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'Making Increase' without Splits.

Post new topic   Reply to topic    beekeeping forum -> Bright ideas, experiments and projects
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Scout Bee

Joined: 11 Jul 2012
Posts: 407
Location: Bicker, Lincolnshire, UK

PostPosted: Sun Aug 13, 2017 1:00 pm    Post subject: 'Making Increase' without Splits. Reply with quote

Just the quickest of posts. As some of you may may know, I'm now running multi-queen hives in which increase can be made without any need to make splits; which eliminate the need to have mating nucs; and - if you check out the photographs below - also eliminates any need for the artificial queen-rearing which only becomes necessary when small queenless colonies are formed.

The sequence starts by making (what I call) 'mini-combs' and placing these into a nuc box which contains a selected breeder queen.

The worker bees there first fasten the 'mini-comb' more securely and then begin drawing it out.
As soon as the first eggs have hatched, the frame is then transfered to one queenless section of an otherwise queenright multi-queen hive, where the bees begin to draw emergency cells. Exactly twenty-four hours later that section reverts to a queenright condition when the developing queen larvae continue to be fed within the nutritional environment of a full-sized colony, thusly:

I've just set-up a five-queen hive and had intended for each colony to create and raise it's own supercedure cell(s) - but there are obviously enough q/cells in the above photograph to skip that step, and so now I'll just cut 'em out and donate them.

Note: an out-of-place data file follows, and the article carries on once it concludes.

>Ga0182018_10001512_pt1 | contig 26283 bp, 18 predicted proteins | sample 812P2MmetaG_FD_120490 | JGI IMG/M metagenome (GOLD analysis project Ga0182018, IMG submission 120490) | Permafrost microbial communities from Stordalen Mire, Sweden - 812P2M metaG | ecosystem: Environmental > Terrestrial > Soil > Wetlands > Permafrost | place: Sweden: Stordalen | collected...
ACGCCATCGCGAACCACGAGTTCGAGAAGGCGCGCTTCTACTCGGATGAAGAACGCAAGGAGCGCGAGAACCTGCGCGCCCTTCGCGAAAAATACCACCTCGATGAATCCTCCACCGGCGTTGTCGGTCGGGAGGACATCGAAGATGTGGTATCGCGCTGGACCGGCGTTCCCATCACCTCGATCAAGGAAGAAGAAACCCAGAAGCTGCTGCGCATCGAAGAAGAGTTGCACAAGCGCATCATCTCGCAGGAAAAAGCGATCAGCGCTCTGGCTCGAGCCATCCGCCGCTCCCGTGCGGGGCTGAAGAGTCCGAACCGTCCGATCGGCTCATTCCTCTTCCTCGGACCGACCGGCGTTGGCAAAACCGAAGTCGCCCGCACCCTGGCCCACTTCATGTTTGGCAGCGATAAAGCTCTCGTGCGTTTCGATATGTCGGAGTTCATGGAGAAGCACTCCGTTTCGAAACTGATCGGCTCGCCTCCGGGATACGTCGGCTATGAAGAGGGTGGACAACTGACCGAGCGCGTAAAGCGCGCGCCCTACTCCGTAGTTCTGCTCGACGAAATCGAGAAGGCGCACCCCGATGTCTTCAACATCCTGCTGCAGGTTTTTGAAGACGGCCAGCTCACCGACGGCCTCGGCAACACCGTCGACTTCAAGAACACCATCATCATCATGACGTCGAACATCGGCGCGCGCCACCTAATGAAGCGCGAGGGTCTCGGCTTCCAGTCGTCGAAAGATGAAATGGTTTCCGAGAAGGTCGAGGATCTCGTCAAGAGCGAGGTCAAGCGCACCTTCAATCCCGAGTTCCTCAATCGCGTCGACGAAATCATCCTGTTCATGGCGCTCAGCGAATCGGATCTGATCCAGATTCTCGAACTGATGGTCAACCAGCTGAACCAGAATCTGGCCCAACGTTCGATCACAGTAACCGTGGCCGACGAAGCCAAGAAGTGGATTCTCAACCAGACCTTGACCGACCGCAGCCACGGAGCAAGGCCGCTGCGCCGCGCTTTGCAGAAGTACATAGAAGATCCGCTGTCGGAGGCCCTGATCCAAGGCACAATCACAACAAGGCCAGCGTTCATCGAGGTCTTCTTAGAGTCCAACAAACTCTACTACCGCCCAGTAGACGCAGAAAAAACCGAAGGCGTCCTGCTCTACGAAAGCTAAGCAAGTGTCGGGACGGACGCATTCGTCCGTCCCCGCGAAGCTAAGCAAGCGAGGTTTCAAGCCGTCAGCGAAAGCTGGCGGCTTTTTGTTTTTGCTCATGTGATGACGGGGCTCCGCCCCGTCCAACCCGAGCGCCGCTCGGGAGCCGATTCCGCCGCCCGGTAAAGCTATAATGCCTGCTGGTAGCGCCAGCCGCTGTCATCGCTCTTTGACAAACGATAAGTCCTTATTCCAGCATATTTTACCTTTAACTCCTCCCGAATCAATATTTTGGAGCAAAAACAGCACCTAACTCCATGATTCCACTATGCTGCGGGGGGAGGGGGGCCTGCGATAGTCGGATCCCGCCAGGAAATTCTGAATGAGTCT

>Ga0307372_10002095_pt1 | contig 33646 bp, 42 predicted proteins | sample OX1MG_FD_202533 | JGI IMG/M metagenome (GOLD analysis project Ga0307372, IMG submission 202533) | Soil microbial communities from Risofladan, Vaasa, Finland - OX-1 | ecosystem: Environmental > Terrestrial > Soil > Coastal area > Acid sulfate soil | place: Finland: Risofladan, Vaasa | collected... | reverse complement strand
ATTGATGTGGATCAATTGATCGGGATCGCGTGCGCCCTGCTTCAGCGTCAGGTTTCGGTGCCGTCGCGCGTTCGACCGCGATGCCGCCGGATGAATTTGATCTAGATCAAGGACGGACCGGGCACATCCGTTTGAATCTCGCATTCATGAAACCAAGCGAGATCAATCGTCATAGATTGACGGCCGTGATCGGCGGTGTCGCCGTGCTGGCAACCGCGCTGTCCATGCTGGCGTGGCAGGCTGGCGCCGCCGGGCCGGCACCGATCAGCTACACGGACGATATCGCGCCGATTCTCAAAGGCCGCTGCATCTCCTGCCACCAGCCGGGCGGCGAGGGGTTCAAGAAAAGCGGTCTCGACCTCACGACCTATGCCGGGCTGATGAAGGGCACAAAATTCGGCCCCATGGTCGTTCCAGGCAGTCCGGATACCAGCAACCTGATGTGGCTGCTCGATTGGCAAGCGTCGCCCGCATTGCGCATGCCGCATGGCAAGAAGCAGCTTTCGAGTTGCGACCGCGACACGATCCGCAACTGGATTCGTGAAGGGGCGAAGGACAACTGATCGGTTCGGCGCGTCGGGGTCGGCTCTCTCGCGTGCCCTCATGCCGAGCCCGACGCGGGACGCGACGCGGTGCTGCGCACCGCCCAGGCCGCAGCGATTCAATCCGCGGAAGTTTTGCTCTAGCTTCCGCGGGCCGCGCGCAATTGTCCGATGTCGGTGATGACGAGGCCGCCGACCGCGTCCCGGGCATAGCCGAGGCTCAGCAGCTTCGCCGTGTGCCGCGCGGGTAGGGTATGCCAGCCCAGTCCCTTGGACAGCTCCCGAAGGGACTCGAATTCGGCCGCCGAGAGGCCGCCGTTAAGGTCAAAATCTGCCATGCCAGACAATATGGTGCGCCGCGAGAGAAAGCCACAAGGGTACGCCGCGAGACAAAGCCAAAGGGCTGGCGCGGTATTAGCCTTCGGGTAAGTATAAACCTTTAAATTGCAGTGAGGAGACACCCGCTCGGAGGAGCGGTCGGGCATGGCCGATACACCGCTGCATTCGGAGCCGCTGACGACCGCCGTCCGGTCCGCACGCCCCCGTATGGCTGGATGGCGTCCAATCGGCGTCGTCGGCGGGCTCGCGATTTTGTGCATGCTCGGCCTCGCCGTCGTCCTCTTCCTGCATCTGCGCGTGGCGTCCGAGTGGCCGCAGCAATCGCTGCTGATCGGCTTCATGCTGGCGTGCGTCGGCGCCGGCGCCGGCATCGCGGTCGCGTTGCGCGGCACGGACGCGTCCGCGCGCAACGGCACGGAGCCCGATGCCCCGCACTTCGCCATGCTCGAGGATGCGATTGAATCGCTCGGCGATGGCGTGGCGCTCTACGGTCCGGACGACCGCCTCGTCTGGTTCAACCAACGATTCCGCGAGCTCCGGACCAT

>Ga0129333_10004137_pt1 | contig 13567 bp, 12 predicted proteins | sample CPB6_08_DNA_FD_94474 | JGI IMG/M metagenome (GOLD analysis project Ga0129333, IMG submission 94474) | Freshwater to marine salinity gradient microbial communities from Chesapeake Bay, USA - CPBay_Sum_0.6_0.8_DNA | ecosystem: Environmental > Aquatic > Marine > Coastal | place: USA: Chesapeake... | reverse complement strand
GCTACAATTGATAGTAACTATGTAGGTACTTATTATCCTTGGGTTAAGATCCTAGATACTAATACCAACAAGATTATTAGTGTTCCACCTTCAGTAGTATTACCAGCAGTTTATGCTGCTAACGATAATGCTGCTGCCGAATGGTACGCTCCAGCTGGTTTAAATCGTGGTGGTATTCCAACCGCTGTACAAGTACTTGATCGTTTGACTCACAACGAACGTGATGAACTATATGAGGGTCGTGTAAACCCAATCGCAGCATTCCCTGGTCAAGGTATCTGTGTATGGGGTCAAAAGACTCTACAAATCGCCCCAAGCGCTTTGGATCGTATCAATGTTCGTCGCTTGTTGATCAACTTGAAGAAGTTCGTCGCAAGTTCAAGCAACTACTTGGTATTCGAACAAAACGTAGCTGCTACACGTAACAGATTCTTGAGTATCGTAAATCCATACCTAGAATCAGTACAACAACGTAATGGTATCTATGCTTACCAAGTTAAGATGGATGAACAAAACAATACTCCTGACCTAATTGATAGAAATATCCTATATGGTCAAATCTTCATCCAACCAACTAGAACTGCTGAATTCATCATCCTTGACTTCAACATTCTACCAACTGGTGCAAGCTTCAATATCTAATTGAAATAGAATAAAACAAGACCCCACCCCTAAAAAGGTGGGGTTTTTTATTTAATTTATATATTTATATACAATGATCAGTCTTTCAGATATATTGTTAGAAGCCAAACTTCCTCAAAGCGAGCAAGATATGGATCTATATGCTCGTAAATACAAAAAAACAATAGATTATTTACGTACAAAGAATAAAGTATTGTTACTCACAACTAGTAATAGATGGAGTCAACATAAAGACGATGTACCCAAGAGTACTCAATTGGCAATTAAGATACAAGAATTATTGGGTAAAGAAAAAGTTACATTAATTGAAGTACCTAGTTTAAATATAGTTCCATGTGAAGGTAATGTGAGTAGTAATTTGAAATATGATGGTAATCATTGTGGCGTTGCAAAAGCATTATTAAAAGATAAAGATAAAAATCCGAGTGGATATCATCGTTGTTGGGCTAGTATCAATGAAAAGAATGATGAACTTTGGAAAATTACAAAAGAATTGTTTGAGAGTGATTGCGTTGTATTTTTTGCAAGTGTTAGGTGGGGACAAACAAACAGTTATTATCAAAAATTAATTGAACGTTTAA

More info at:

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Quality Top Bar Hives by Andrew Vidler

Conserving wild bees

Research suggests that bumble bee boxes have a very low success rate in actually attracting bees into them. We find that if you create an environment where first of all you can attract mice inside, such as a pile of stones, a drystone wall, paving slabs with intentionally made cavities underneath, this will increase the success rate.

Most bumble bee species need a dry space about the size a football, with a narrow entrance tunnel approximately 2cm in diameter and 20 cm long. Most species nest underground along the base of a linear feature such as a hedge or wall. Sites need to be sheltered and out of direct sunlight.

There is a spectacular display of wild bee hotels here

More about bumblebees and solitary bees here

Information about the Tree Bumblebee (Bombus hypnorum)

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